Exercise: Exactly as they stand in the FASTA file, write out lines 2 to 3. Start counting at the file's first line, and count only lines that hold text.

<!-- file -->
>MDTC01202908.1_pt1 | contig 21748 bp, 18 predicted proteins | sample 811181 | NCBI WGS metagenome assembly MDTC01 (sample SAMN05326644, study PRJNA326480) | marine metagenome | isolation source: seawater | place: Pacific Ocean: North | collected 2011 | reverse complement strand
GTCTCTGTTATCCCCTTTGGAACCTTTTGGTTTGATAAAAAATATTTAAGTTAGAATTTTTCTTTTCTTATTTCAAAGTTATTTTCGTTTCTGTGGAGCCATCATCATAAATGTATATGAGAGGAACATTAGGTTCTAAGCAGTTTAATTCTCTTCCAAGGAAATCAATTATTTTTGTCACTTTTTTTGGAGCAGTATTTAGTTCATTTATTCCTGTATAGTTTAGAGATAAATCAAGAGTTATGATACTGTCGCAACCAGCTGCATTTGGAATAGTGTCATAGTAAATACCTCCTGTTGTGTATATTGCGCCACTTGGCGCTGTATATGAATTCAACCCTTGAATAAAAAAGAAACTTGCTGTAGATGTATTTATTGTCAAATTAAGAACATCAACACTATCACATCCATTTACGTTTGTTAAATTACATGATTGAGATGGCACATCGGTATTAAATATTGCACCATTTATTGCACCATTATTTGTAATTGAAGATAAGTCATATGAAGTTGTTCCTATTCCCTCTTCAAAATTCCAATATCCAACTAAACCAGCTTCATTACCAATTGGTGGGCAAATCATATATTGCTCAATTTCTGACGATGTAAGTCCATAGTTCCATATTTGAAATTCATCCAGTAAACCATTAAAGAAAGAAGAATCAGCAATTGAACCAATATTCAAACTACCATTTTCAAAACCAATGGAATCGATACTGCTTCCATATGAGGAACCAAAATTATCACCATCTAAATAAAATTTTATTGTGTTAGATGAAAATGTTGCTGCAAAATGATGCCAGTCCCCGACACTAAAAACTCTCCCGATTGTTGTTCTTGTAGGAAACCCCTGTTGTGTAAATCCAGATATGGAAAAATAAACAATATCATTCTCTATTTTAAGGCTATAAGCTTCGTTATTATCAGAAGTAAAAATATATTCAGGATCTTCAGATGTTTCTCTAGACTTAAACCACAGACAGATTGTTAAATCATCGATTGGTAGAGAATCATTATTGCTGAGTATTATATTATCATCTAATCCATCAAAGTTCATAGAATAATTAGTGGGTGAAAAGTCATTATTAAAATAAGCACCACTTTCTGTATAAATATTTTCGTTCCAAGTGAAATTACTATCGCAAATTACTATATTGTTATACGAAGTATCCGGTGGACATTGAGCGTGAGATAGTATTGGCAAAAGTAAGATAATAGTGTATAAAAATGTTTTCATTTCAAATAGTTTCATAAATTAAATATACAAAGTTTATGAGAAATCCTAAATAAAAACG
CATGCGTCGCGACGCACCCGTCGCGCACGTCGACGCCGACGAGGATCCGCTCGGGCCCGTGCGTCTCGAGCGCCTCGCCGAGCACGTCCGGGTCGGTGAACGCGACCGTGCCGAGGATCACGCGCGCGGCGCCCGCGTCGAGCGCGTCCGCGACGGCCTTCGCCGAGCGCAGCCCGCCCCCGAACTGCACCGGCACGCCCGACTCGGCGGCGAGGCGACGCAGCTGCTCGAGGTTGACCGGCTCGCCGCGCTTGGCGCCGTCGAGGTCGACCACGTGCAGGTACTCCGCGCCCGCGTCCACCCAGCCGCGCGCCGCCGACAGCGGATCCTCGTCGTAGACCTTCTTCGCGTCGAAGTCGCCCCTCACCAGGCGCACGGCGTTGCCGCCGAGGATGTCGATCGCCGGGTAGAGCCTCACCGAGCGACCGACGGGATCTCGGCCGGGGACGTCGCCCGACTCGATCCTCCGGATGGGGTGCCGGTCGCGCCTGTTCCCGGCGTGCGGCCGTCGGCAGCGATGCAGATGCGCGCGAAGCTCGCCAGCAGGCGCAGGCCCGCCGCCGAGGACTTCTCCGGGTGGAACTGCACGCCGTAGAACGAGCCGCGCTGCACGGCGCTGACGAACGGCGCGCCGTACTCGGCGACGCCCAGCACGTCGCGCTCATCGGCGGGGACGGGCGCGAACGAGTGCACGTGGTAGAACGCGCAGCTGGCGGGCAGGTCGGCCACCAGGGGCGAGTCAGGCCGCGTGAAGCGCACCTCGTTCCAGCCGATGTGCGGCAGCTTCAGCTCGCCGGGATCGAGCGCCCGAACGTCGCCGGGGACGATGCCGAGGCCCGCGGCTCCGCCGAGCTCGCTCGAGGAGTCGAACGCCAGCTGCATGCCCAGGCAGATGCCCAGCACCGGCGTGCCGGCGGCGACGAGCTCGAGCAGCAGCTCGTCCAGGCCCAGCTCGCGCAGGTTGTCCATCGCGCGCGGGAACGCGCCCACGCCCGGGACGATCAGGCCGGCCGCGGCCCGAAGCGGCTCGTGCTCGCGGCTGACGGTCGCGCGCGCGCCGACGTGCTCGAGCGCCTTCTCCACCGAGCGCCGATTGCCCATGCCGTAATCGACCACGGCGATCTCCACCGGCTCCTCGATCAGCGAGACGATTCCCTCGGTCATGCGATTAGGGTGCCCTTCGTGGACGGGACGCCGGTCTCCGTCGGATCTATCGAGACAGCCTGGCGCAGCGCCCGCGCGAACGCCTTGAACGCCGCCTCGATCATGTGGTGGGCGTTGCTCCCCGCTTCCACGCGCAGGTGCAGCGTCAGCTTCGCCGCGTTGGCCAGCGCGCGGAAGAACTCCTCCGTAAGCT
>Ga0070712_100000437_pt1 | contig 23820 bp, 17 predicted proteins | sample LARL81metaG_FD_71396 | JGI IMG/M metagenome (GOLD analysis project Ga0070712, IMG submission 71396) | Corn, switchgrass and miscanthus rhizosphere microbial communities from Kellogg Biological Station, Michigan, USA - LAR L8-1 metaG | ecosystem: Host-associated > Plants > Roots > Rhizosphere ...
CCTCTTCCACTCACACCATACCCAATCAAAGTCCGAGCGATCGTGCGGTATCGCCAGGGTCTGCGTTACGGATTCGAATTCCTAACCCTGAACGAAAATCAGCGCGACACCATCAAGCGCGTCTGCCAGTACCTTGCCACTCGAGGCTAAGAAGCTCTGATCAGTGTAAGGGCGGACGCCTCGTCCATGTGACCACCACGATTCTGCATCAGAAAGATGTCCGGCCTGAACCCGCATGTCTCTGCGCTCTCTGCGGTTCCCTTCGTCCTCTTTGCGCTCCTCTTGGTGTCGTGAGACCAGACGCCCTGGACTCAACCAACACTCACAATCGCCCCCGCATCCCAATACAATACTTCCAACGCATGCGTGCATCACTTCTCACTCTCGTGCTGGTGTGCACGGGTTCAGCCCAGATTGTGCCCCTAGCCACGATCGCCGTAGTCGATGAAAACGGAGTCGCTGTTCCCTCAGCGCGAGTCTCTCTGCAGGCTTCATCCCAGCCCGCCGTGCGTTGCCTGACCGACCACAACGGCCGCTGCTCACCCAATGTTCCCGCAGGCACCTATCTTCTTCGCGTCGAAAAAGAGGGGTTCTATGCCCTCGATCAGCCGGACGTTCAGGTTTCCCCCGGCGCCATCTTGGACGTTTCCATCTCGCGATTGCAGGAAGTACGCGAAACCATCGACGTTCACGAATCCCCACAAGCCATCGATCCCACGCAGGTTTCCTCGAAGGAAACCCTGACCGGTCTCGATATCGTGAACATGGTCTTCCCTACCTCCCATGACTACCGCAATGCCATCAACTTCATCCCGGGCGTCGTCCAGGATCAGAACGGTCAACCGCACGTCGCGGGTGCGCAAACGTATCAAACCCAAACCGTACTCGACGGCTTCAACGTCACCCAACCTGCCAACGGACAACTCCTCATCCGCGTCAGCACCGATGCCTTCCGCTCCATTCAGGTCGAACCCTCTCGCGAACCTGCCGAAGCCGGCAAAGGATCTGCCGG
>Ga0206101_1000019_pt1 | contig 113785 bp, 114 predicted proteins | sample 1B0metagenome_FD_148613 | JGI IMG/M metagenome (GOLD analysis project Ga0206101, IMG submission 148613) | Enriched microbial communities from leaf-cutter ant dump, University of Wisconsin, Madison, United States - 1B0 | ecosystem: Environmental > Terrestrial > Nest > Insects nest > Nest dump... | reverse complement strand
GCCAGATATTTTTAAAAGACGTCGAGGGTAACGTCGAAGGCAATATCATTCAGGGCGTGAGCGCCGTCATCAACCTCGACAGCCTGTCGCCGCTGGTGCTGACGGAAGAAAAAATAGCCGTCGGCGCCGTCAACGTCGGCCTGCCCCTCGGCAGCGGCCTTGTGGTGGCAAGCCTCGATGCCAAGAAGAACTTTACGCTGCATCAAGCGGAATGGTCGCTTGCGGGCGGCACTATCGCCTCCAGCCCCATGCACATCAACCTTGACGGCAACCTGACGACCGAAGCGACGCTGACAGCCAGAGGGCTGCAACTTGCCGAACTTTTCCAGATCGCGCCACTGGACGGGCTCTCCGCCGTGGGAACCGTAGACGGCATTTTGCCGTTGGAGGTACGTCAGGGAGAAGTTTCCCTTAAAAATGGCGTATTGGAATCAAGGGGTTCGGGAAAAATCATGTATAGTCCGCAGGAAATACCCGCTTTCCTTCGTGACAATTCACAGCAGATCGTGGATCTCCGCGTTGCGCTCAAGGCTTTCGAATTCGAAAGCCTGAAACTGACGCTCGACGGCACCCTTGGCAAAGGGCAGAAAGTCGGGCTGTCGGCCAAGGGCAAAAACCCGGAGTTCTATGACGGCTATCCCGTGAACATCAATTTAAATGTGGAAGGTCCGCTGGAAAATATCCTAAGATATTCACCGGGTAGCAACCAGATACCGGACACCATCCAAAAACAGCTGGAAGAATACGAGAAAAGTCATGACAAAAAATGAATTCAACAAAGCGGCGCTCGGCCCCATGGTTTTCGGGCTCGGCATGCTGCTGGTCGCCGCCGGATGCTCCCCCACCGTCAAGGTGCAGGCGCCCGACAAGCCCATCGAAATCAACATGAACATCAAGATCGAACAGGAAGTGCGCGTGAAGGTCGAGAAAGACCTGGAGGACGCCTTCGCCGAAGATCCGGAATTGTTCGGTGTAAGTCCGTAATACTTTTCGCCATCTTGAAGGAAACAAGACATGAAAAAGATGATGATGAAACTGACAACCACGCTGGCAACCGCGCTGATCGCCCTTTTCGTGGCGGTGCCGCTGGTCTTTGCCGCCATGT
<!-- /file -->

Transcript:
GTCTCTGTTATCCCCTTTGGAACCTTTTGGTTTGATAAAAAATATTTAAGTTAGAATTTTTCTTTTCTTATTTCAAAGTTATTTTCGTTTCTGTGGAGCCATCATCATAAATGTATATGAGAGGAACATTAGGTTCTAAGCAGTTTAATTCTCTTCCAAGGAAATCAATTATTTTTGTCACTTTTTTTGGAGCAGTATTTAGTTCATTTATTCCTGTATAGTTTAGAGATAAATCAAGAGTTATGATACTGTCGCAACCAGCTGCATTTGGAATAGTGTCATAGTAAATACCTCCTGTTGTGTATATTGCGCCACTTGGCGCTGTATATGAATTCAACCCTTGAATAAAAAAGAAACTTGCTGTAGATGTATTTATTGTCAAATTAAGAACATCAACACTATCACATCCATTTACGTTTGTTAAATTACATGATTGAGATGGCACATCGGTATTAAATATTGCACCATTTATTGCACCATTATTTGTAATTGAAGATAAGTCATATGAAGTTGTTCCTATTCCCTCTTCAAAATTCCAATATCCAACTAAACCAGCTTCATTACCAATTGGTGGGCAAATCATATATTGCTCAATTTCTGACGATGTAAGTCCATAGTTCCATATTTGAAATTCATCCAGTAAACCATTAAAGAAAGAAGAATCAGCAATTGAACCAATATTCAAACTACCATTTTCAAAACCAATGGAATCGATACTGCTTCCATATGAGGAACCAAAATTATCACCATCTAAATAAAATTTTATTGTGTTAGATGAAAATGTTGCTGCAAAATGATGCCAGTCCCCGACACTAAAAACTCTCCCGATTGTTGTTCTTGTAGGAAACCCCTGTTGTGTAAATCCAGATATGGAAAAATAAACAATATCATTCTCTATTTTAAGGCTATAAGCTTCGTTATTATCAGAAGTAAAAATATATTCAGGATCTTCAGATGTTTCTCTAGACTTAAACCACAGACAGATTGTTAAATCATCGATTGGTAGAGAATCATTATTGCTGAGTATTATATTATCATCTAATCCATCAAAGTTCATAGAATAATTAGTGGGTGAAAAGTCATTATTAAAATAAGCACCACTTTCTGTATAAATATTTTCGTTCCAAGTGAAATTACTATCGCAAATTACTATATTGTTATACGAAGTATCCGGTGGACATTGAGCGTGAGATAGTATTGGCAAAAGTAAGATAATAGTGTATAAAAATGTTTTCATTTCAAATAGTTTCATAAATTAAATATACAAAGTTTATGAGAAATCCTAAATAAAAACG
CATGCGTCGCGACGCACCCGTCGCGCACGTCGACGCCGACGAGGATCCGCTCGGGCCCGTGCGTCTCGAGCGCCTCGCCGAGCACGTCCGGGTCGGTGAACGCGACCGTGCCGAGGATCACGCGCGCGGCGCCCGCGTCGAGCGCGTCCGCGACGGCCTTCGCCGAGCGCAGCCCGCCCCCGAACTGCACCGGCACGCCCGACTCGGCGGCGAGGCGACGCAGCTGCTCGAGGTTGACCGGCTCGCCGCGCTTGGCGCCGTCGAGGTCGACCACGTGCAGGTACTCCGCGCCCGCGTCCACCCAGCCGCGCGCCGCCGACAGCGGATCCTCGTCGTAGACCTTCTTCGCGTCGAAGTCGCCCCTCACCAGGCGCACGGCGTTGCCGCCGAGGATGTCGATCGCCGGGTAGAGCCTCACCGAGCGACCGACGGGATCTCGGCCGGGGACGTCGCCCGACTCGATCCTCCGGATGGGGTGCCGGTCGCGCCTGTTCCCGGCGTGCGGCCGTCGGCAGCGATGCAGATGCGCGCGAAGCTCGCCAGCAGGCGCAGGCCCGCCGCCGAGGACTTCTCCGGGTGGAACTGCACGCCGTAGAACGAGCCGCGCTGCACGGCGCTGACGAACGGCGCGCCGTACTCGGCGACGCCCAGCACGTCGCGCTCATCGGCGGGGACGGGCGCGAACGAGTGCACGTGGTAGAACGCGCAGCTGGCGGGCAGGTCGGCCACCAGGGGCGAGTCAGGCCGCGTGAAGCGCACCTCGTTCCAGCCGATGTGCGGCAGCTTCAGCTCGCCGGGATCGAGCGCCCGAACGTCGCCGGGGACGATGCCGAGGCCCGCGGCTCCGCCGAGCTCGCTCGAGGAGTCGAACGCCAGCTGCATGCCCAGGCAGATGCCCAGCACCGGCGTGCCGGCGGCGACGAGCTCGAGCAGCAGCTCGTCCAGGCCCAGCTCGCGCAGGTTGTCCATCGCGCGCGGGAACGCGCCCACGCCCGGGACGATCAGGCCGGCCGCGGCCCGAAGCGGCTCGTGCTCGCGGCTGACGGTCGCGCGCGCGCCGACGTGCTCGAGCGCCTTCTCCACCGAGCGCCGATTGCCCATGCCGTAATCGACCACGGCGATCTCCACCGGCTCCTCGATCAGCGAGACGATTCCCTCGGTCATGCGATTAGGGTGCCCTTCGTGGACGGGACGCCGGTCTCCGTCGGATCTATCGAGACAGCCTGGCGCAGCGCCCGCGCGAACGCCTTGAACGCCGCCTCGATCATGTGGTGGGCGTTGCTCCCCGCTTCCACGCGCAGGTGCAGCGTCAGCTTCGCCGCGTTGGCCAGCGCGCGGAAGAACTCCTCCGTAAGCT